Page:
Packers’ Matt LaFleur addresses Aaron Rodgers’ critical comments: ‘Sometimes the truth hurts’

The 3-4 Green Bay Packers are off to their worst seven-game start since Aaron Rodgers took over at quarterback. They have lost three straight games — the most recent coming to the Washington Commanders on Sunday. Anyone can tell the Packers are off just by watching them, but the statistics are astounding.

Washington’s defense held Rodgers to 0 of 6 on third downs in Week 7. It marked the first game in Rodgers’ career in which he did not convert a third down, per The Athletic. The Packers hadn’t gone without a third-down conversion in a game since Oct. 17, 1999. This year is also the first time Rodgers has lost three straight games.

With the offensive struggles, Rodgers went on the “Pat McAfee Show” this week and said that some players that are playing maybe shouldn’t be playing, and that maybe some players who aren’t playing should be playing.

“It’s definitely not just one play here or there,” Rodgers said. “It’s 20% of the time. If we have 50 plays and we have 10 missed assignments or mental errors, that’s 20% of the time. That’s way too high. In the past we’re looking more like, less than 10%, so that gives us a really good chance to be successful. Twenty percent, that’s way too high. That’s one play a series where you’re really making it tough on yourself. So we’ve got to fix that.

“I think guys who are making too many mistakes shouldn’t be playing. Gotta start cutting some reps. And maybe guys who aren’t playing, give them a chance.”

On Wednesday, Packers head coach Matt LaFleur was asked about Rodgers’ comments. He said that Rodgers didn’t call any of his teammates out by name, and that the whole team deserves blame.

“I think that, you know, we have to be truthful with one another, and sometimes the truth hurts,” LaFleur told reporters, via Pro Football Talk. “And it’s no different than when your kids make a mistake, right? You tell them about it. And you make sure that — I don’t think he publicly called out individuals, I don’t believe. I didn’t sit So I just think you have to get to the root of the truth. And that gives you an opportunity to learn and grow. And we can’t run away from that, ever. And no different than when we’re in those team meetings. You always call it how it is. And I don’t think anybody’s off limits, starting with myself.”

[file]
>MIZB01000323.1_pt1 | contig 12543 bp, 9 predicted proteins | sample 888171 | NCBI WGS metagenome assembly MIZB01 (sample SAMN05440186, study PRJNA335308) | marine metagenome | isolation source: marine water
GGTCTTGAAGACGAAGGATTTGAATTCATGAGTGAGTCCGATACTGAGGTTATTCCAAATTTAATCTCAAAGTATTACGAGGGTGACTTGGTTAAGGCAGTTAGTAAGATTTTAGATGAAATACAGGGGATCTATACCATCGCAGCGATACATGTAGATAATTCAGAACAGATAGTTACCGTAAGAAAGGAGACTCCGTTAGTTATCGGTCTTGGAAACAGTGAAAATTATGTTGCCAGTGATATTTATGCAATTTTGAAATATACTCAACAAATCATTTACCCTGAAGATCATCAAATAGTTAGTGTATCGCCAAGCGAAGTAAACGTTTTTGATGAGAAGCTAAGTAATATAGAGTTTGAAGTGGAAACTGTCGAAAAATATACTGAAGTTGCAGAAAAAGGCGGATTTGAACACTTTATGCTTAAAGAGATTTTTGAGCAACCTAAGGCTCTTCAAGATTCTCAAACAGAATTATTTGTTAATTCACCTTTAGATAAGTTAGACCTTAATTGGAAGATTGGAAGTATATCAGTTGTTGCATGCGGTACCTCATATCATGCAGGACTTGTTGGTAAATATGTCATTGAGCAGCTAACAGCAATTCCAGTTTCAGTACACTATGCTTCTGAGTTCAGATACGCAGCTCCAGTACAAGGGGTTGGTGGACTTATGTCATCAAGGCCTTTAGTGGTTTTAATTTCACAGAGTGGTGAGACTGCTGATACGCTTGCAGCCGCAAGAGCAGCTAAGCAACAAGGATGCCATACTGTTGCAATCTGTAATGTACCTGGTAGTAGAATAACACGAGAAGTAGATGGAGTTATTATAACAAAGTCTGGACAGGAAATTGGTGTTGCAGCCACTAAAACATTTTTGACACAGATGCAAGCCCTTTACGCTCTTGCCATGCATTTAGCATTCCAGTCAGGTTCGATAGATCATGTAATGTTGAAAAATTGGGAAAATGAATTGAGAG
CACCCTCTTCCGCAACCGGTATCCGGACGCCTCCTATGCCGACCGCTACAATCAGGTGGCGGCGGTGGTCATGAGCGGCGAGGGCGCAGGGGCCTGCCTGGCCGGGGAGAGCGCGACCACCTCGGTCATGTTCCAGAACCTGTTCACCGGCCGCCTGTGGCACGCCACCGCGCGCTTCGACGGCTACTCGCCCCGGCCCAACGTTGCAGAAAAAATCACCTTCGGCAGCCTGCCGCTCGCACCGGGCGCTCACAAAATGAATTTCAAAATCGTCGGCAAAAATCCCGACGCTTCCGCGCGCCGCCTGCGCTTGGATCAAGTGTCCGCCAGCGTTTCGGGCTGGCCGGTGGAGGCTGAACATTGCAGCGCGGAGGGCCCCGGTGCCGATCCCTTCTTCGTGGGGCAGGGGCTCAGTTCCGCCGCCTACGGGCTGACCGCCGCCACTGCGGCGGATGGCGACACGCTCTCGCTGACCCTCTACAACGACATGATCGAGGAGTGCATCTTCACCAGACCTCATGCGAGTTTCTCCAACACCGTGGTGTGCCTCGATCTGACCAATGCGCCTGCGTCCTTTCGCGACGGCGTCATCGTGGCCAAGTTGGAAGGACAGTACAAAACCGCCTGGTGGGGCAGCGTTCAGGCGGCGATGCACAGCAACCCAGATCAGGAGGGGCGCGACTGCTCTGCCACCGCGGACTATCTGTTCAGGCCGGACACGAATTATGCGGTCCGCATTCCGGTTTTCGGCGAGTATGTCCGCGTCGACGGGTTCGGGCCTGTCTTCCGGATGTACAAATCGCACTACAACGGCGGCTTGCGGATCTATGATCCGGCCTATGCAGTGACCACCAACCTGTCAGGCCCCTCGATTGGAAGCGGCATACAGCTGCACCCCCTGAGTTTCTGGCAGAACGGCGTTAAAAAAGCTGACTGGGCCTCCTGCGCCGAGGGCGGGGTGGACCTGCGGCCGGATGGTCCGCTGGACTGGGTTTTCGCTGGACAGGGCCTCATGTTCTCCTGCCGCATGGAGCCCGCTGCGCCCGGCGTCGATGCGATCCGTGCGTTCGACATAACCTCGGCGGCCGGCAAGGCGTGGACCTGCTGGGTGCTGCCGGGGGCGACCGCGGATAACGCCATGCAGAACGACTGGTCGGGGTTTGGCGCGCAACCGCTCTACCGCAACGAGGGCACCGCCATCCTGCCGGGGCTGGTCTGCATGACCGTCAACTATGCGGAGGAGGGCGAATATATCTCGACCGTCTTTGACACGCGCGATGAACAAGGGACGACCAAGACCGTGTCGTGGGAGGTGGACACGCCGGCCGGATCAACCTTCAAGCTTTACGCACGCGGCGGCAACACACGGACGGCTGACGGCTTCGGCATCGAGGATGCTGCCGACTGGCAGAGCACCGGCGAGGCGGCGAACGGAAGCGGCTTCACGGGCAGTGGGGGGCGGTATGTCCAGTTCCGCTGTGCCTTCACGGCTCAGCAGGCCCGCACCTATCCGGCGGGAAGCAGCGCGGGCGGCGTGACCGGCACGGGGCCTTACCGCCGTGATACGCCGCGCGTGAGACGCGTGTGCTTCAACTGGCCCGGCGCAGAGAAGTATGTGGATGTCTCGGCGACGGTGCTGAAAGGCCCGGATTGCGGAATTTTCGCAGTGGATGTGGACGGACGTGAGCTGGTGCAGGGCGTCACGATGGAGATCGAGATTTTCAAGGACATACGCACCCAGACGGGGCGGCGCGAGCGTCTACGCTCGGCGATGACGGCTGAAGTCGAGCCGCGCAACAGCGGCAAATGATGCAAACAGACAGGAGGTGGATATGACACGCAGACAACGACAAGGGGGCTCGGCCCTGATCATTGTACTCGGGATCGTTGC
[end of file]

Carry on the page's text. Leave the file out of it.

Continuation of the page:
When LaFleur was asked if he addressed Rodgers’ comments with the team, the coach responded saying they definitely addressed “accountability.”

Rodgers has orchestrated mid-season turnarounds before, and Green Bay’s next test comes on the road against arguably the best team in the NFL in the Buffalo Bills on “Sunday Night Football.” After the loss to the Commanders on Sunday, Rodgers said it may have been the best thing for the team at this point.

“You’re g—–n right it does,” Rodgers responded when asked if it felt plausible that the Packers could right their wrongs and make the playoffs. “I’m not worried about this squad. In fact, this might be the best thing for us. This week, nobody’s going to give us a chance, going to Buffalo on ‘Sunday Night Football,’ with a chance to get exposed. Shoot, this might be the best thing for us.”

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